For loop with range
In the previous lessons we dealt with sequential programs and conditions.
Often the program needs to repeat some block several times. That's where the loops come in handy.
while loop operators in Python, in this lesson we cover
for loop iterates over any sequence. For instance, any string in Python is a sequence of
its characters, so we can iterate over them using
for character in 'hello': print(character)
Another use case for a for-loop is to iterate some integer variable in increasing or decreasing order.
Such a sequence of integer can be created using the function
for i in range(5, 8): print(i, i ** 2) print('end of loop') # 5 25 # 6 36 # 7 49 # end of loop
range(min_value, max_value) generates a sequence with numbers
min_value + 1, ...,
max_value - 1. The last number is not
There's a reduced form of range() -
range(max_value), in which case min_value is implicitly
set to zero:
for i in range(3): print(i) # 0 # 1 # 2
This way we can repeat some action several times:
for i in range(2 ** 2): print('Hello, world!')
Same as with if-else, indentation is what specifies which instructions are controlled by
for and which aren't.
Range() can define an empty sequence, like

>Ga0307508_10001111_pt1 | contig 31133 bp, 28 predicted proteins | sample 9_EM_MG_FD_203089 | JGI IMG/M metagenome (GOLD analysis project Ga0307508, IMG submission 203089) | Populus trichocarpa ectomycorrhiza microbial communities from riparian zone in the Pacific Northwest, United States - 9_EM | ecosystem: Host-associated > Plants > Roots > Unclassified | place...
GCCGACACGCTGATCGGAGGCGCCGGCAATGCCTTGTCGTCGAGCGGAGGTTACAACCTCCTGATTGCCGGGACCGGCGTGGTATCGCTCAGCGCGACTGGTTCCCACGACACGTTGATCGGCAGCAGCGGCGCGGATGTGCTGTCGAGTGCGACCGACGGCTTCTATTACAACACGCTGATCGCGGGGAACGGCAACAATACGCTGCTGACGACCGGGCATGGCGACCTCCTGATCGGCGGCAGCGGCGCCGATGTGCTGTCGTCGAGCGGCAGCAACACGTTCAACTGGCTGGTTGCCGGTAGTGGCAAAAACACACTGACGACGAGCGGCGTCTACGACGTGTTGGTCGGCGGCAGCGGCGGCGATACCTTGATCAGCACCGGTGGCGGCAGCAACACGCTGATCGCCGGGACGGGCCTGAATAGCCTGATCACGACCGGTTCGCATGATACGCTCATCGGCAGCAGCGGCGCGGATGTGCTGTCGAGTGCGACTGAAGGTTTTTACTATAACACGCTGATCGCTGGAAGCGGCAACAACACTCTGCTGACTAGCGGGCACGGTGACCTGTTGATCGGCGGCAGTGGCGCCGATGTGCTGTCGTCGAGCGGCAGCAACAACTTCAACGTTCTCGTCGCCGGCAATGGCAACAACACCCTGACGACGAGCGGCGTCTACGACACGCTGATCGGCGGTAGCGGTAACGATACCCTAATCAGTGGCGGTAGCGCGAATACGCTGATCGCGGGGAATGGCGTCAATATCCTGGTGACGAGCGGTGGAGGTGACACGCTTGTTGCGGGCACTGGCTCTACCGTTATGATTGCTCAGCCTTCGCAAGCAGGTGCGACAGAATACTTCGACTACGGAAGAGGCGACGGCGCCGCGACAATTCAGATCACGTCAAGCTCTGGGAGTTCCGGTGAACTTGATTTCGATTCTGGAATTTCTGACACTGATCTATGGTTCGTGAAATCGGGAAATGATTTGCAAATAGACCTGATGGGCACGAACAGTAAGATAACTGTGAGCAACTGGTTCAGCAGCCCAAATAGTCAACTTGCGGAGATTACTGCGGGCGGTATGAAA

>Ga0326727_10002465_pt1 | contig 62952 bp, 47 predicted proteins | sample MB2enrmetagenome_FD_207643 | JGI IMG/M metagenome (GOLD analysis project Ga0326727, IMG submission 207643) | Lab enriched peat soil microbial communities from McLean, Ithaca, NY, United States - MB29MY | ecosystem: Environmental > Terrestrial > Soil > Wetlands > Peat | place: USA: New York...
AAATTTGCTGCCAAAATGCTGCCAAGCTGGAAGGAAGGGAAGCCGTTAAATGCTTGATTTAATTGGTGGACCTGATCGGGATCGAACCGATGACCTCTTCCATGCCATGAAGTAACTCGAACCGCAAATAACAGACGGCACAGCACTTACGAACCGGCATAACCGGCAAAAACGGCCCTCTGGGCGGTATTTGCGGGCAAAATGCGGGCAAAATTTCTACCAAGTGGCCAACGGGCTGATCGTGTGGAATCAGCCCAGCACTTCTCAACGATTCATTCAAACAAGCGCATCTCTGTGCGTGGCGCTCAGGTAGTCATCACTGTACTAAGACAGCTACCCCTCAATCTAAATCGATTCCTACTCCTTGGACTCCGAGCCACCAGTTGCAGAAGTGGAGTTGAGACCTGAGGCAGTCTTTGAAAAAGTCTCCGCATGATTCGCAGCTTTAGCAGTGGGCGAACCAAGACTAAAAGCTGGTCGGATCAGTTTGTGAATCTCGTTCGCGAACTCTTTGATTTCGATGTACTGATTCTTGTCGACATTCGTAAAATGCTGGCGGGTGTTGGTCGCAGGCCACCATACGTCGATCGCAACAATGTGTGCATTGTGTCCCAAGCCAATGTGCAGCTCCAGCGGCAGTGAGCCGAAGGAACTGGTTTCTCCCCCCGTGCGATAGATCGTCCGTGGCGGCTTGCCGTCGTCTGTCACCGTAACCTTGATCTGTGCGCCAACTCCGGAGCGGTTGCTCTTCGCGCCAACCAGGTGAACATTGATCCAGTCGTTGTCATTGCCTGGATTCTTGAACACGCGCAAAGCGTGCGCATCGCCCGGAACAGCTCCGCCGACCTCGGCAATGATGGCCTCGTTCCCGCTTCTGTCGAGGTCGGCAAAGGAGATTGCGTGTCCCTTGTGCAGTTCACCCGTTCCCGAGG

range(7, 3). In this
case the for-block won't be executed:
for i in range(-5): print('Hello, world!')
Let's have more complex example and sum the integers from 1 to n inclusively.
result = 0 n = 5 for i in range(1, n + 1): result += i # this ^^ is the shorthand for # result = result + i print(result)
Pay attention that maximum value in range() is
n + 1 to make
equal to n on the last step.
To iterate over a decreasing sequence, we can use an extended form of range() with three
range(start_value, end_value, step). When omitted, the step is implicitly
equal to 1. However, can be any non-zero value. The loop always includes start_value and excludes end_value
for i in range(10, 0, -2): print(i) # 10 # 8 # 6 # 4 # 2
print()prints all its arguments separating them by a space and the puts a newline symbol after it. This behavior can be changed using keyword arguments
print(1, 2, 3) print(4, 5, 6) print(1, 2, 3, sep=', ', end='. ') print(4, 5, 6, sep=', ', end='. ') print() print(1, 2, 3, sep='', end=' -- ') print(4, 5, 6, sep=' * ', end='.')